Re: Operation Polo, Nizam, Razakars: Some questions

Postby Johann » 20 Nov 1999 01:38

I apologise in advance for following this tangent<P> <BLOCKQUOTE><font size="1" face="Verdana, Arial">quote:</font><HR> Contrast this with the fact that he was killed by the IRA and today the Brits are negotiating with the IRA and have better<BR> relations with Ireland than with India. As they say, Blood is thicker than water, <HR></BLOCKQUOTE><P> Blood, what blood? do you mean the blood that was spilt in the worst kind of colonialism first for 600 years by English Kings and landords and then for another 300 years the Protestant bigots of Ulster?<BR> <BR> If an agreement is being worked out it's because Britain and Ireland can't ignore each other's domestic problems- we live next door to each other. It is an exercise in the purest pragmatism- we can't give away N.Ireland because 2/3rds of its popoulation are emphatically pro-union. We don't want the expense of running the security apparatus required to keep a three way conflict from killing our citizens. Everyone wants the violence to stop, the Catholics want to be sure they have a say in local government and guarantees that their civil rights will protected. The Protestants want to be absolutely certain that they aren't going to be absorbed by the rest of Eire. The Irish just want to concentrate on business of building an economy of West European standards. <P>In short the misery of the present for all parties, outweighs any perceptions of the past. Or if you can prefer, you can continue to see this as some sort of strange colour issue. <p>[This message has been edited by Johann (edited 19-11-1999).]

Paul
BRF Oldie
Posts: 3470
Joined: 25 Jun 1999 11:31
Contact:

Re: Operation Polo, Nizam, Razakars: Some questions

Postby Paul » 20 Nov 1999 01:39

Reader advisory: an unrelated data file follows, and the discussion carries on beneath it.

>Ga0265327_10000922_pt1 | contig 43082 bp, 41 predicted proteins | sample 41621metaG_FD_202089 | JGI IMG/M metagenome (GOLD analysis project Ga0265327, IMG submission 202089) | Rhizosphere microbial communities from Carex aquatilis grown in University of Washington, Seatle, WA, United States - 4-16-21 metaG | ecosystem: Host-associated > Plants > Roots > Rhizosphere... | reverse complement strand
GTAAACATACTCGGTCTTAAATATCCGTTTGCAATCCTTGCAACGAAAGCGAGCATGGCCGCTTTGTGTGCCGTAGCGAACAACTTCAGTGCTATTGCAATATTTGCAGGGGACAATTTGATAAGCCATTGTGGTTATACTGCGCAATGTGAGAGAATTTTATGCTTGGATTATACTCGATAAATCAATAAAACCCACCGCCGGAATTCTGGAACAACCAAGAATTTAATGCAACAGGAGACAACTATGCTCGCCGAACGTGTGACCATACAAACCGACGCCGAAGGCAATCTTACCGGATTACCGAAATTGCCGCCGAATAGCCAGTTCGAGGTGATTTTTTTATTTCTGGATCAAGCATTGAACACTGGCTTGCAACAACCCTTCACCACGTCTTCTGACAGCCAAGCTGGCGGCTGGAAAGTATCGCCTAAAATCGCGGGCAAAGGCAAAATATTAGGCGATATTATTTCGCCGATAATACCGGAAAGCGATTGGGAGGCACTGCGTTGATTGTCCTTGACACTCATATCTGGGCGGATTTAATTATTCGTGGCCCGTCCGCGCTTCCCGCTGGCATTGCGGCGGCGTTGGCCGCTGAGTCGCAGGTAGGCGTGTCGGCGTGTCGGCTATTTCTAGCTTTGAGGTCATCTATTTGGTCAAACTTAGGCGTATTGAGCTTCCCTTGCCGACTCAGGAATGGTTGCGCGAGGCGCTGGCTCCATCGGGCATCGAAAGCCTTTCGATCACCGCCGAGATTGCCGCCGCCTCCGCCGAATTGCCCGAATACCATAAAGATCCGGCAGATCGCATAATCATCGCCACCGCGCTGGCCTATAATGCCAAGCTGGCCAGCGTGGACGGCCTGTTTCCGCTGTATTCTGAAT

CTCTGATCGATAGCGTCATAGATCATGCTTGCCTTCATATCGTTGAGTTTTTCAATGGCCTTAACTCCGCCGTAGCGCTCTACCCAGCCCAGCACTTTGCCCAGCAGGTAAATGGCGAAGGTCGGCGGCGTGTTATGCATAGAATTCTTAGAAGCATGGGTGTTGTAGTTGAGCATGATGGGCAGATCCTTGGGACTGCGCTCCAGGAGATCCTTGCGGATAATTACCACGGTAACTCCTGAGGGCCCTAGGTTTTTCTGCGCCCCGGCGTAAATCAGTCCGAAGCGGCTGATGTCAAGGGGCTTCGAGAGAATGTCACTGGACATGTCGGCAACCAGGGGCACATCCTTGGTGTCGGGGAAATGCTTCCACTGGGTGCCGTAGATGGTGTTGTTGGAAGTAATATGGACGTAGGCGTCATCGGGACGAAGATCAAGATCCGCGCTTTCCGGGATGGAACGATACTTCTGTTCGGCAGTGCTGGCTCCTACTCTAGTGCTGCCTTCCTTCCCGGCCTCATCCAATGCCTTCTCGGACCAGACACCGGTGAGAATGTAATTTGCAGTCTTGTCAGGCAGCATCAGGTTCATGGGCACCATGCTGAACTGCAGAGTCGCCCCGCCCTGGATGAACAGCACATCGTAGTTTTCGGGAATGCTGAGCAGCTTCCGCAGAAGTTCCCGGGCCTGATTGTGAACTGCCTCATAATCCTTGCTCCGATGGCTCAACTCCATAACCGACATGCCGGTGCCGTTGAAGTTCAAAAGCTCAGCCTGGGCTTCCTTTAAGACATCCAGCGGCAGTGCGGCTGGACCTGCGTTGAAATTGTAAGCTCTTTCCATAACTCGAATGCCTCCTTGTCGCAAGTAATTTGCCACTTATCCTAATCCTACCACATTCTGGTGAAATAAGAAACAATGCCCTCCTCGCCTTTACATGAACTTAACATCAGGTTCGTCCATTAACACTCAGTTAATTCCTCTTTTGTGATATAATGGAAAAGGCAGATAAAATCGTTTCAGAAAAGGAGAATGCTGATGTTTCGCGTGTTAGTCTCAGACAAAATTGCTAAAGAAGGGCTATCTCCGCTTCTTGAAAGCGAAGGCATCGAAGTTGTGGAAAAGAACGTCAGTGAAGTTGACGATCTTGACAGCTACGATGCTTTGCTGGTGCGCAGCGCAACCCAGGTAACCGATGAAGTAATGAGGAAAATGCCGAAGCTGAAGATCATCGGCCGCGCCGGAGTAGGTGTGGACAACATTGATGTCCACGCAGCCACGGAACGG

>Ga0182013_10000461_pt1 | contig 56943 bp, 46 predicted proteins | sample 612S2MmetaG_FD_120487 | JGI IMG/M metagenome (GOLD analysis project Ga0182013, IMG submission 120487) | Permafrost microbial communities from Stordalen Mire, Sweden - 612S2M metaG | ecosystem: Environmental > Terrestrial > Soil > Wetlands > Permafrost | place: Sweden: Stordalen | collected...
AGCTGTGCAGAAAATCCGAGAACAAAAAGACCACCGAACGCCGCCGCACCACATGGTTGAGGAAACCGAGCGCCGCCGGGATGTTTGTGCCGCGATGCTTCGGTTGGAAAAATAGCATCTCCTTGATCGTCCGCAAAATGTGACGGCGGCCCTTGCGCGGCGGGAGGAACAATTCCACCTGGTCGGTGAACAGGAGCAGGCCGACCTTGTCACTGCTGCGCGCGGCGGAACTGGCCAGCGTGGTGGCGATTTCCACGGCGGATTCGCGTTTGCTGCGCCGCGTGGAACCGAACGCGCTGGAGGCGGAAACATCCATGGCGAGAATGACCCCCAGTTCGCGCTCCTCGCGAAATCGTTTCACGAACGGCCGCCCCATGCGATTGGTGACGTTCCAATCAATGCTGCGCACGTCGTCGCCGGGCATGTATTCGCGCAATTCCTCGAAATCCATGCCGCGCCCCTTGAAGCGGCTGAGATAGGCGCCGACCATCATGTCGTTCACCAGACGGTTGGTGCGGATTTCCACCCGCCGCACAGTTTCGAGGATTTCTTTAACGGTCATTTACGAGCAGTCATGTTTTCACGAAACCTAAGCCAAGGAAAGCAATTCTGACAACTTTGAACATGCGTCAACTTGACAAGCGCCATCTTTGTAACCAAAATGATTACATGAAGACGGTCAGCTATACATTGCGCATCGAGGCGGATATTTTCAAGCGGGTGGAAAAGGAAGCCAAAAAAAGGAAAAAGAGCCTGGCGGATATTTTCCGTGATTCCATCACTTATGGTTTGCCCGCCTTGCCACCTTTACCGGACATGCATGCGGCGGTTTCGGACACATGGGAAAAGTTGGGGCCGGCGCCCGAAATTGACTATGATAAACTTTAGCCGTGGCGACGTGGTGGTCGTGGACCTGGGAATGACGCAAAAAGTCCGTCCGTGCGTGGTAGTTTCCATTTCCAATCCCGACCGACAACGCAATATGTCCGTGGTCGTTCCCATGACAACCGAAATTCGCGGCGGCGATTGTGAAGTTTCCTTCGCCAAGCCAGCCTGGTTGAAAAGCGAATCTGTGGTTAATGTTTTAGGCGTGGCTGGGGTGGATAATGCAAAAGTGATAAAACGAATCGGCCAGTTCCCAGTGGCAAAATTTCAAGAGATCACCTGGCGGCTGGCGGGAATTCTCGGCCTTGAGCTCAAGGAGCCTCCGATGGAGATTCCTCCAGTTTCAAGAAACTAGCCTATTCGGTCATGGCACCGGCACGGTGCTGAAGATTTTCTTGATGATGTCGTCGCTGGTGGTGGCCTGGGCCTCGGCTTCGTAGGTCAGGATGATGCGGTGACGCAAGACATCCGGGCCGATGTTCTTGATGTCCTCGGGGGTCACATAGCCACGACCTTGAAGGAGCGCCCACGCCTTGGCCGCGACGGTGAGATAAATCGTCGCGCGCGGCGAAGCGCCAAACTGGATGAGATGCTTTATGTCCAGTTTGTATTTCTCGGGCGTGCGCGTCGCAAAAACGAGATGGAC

In E Pak they had Ansars, and Razakars who were chiefly Biharis and turncoat Bengalis. They were of litle miltary value but at the same time were useful in implementing havoc on the poor civilians.<P>They are all rotting in the camps in Bangladesh now.<P>------------------<BR>Paul

Johann
BRF Oldie
Posts: 2075
Joined: 01 Jan 1970 05:30

Re: Operation Polo, Nizam, Razakars: Some questions

Postby Johann » 20 Nov 1999 01:58

Regarding Mountbatten, for a different perspective (especially re. Kashmir and the UN) you might want to read the interview here<P> <A HREF="http://www.rediff.com/freedom/13allan2.htm" TARGET=_blank>http://www.rediff.com/freedom/13allan2.htm</A> <P>and here<P> <A HREF="http://www.rediff.com/freedom/13alan3.htm" TARGET=_blank>http://www.rediff.com/freedom/13alan3.htm</A> <BR> <BR> It might help if you didn't regard 'the British' as such a monolithic entity. There was Whitehall, Parliament, the PM and the Opposition. They all had widely differing views and motivations when it came to the subject of Indian independance. Labour was all for it, in fact it had been an election pledge- their major concern was that it was done as quickly as possible with the minimum British losses. The Conservative, lead by Churchill (with his attendant racism) had a very different view of things. <P> If indeed Britain as a whole was so committed to destroying any possibilty of <BR>a united India, I assure you Mountbatten would have granted Hyderabad dominion status even without the Nizam's recorded request- in fact he could have extended that status to Baroda, Mysore, Bhopal and all of the Principalities large and small. After all, he did have the leagal right to do so. Mountbatten was not opposed to the incorporation of the Prinicpalities- as far as he was concerned, if Patel could get it done quickly it made his job of organising the handover of power that much quicker and cleaner. The same line of thinking lead to the partition when the inability of Jinnah and the INC to compromise started to bite into Mountbatten's sacred timetable. <P> It was Winston Churchill who raised the isue in the papers and in parliament (Attlee and labour was in power at the time) reminding them that Nizam was "an old and faithful ally of the Empire", arguing any forceful incorporation of Hyderabad. This of course caused political difficulties for Labour who ordered Mountbatten to go slow on the issue until the issue ceased to be a political hot potato in Britain. <BR> <BR> <p>[This message has been edited by Johann (edited 19-11-1999).]

Sagar
BRFite -Trainee
Posts: 54
Joined: 21 Oct 2002 11:31

Re: Operation Polo, Nizam, Razakars: Some questions

Postby Sagar » 20 Nov 1999 02:41